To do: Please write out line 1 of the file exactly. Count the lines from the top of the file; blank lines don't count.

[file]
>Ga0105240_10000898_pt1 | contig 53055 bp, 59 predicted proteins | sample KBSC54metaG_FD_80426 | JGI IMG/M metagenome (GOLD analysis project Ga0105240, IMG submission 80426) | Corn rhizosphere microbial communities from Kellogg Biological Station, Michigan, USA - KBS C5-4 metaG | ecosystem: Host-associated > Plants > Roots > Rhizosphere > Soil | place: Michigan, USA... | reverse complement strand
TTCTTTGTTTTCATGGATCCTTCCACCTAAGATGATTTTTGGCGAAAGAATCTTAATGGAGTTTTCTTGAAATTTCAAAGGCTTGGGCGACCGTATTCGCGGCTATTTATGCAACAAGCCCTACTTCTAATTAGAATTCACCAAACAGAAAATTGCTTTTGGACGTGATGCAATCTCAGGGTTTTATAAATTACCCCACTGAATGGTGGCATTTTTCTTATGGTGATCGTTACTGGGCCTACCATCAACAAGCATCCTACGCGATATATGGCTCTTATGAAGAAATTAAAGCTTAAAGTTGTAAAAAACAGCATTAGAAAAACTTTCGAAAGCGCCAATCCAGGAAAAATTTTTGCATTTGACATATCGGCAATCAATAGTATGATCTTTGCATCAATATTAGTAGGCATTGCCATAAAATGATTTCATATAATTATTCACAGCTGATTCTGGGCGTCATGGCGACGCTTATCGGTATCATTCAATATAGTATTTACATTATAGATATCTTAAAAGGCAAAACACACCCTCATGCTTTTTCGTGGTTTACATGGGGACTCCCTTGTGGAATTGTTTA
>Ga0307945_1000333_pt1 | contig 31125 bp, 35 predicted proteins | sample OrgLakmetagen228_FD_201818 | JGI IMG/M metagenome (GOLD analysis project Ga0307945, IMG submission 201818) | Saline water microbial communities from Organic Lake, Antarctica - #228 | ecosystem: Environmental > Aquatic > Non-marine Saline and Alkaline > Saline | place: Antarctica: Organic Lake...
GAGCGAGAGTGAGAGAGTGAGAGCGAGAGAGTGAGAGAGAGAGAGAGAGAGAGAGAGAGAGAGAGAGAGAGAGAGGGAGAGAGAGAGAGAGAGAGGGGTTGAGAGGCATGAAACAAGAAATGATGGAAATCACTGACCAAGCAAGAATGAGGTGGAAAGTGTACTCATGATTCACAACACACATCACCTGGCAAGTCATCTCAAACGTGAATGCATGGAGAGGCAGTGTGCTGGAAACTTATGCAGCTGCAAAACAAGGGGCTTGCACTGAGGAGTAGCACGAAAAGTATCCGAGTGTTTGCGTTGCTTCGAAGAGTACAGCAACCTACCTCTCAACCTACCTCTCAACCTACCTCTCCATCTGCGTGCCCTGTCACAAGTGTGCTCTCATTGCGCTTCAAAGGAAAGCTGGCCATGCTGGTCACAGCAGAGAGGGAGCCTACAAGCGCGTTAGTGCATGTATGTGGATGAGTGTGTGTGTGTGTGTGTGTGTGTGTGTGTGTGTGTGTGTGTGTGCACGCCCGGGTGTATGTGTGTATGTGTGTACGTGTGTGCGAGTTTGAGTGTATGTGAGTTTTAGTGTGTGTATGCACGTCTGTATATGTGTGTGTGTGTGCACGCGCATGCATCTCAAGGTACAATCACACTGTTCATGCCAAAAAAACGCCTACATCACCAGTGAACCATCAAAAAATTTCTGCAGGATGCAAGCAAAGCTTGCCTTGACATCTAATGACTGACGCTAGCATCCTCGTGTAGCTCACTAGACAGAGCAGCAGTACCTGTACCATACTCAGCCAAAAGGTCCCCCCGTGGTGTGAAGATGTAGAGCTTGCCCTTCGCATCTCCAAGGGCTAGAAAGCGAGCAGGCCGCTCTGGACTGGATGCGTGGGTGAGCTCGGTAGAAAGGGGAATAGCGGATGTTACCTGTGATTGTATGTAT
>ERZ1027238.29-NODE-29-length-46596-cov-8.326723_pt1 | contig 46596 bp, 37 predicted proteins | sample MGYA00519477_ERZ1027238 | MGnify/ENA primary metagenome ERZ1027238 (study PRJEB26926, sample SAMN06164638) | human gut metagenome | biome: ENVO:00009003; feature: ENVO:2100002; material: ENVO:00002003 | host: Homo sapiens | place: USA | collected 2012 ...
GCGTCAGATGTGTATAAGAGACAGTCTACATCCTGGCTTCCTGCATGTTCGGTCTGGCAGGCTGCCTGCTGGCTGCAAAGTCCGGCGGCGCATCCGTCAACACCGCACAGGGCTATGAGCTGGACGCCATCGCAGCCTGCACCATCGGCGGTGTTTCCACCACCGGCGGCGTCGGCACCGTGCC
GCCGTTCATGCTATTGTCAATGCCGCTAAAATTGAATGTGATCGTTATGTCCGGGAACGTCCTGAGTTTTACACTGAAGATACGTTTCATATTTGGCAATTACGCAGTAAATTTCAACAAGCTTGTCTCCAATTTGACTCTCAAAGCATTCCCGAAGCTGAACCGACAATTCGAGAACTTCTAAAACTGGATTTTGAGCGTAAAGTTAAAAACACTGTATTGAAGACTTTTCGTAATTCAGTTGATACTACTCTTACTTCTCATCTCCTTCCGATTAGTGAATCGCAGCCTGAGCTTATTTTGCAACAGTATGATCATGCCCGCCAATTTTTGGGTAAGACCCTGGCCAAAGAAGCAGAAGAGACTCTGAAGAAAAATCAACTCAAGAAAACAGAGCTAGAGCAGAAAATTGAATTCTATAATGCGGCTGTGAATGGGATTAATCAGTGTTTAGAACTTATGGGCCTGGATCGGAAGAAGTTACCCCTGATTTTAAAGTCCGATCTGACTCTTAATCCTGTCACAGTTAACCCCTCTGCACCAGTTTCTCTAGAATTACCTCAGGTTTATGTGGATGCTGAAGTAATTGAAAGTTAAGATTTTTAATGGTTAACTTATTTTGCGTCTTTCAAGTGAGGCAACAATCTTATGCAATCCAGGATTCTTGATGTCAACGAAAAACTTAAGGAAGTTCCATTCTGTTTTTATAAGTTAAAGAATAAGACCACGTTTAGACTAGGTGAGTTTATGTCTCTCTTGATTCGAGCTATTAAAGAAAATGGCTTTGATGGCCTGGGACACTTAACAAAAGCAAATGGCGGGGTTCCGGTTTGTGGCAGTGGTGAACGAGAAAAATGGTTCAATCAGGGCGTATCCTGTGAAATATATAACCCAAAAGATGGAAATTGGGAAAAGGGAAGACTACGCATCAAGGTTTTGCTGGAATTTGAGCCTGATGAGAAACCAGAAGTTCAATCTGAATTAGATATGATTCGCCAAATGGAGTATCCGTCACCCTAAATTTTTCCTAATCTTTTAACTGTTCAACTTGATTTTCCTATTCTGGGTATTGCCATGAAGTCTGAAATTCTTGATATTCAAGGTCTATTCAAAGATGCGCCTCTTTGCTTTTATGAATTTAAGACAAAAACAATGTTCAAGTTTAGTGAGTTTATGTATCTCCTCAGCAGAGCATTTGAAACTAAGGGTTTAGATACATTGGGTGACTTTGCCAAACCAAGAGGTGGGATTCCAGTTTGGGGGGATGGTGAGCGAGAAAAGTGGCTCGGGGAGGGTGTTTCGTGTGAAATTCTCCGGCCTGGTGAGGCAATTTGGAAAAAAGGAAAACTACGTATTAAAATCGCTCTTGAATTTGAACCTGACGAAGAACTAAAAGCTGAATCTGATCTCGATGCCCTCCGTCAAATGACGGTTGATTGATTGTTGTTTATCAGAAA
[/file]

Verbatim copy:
>Ga0105240_10000898_pt1 | contig 53055 bp, 59 predicted proteins | sample KBSC54metaG_FD_80426 | JGI IMG/M metagenome (GOLD analysis project Ga0105240, IMG submission 80426) | Corn rhizosphere microbial communities from Kellogg Biological Station, Michigan, USA - KBS C5-4 metaG | ecosystem: Host-associated > Plants > Roots > Rhizosphere > Soil | place: Michigan, USA... | reverse complement strand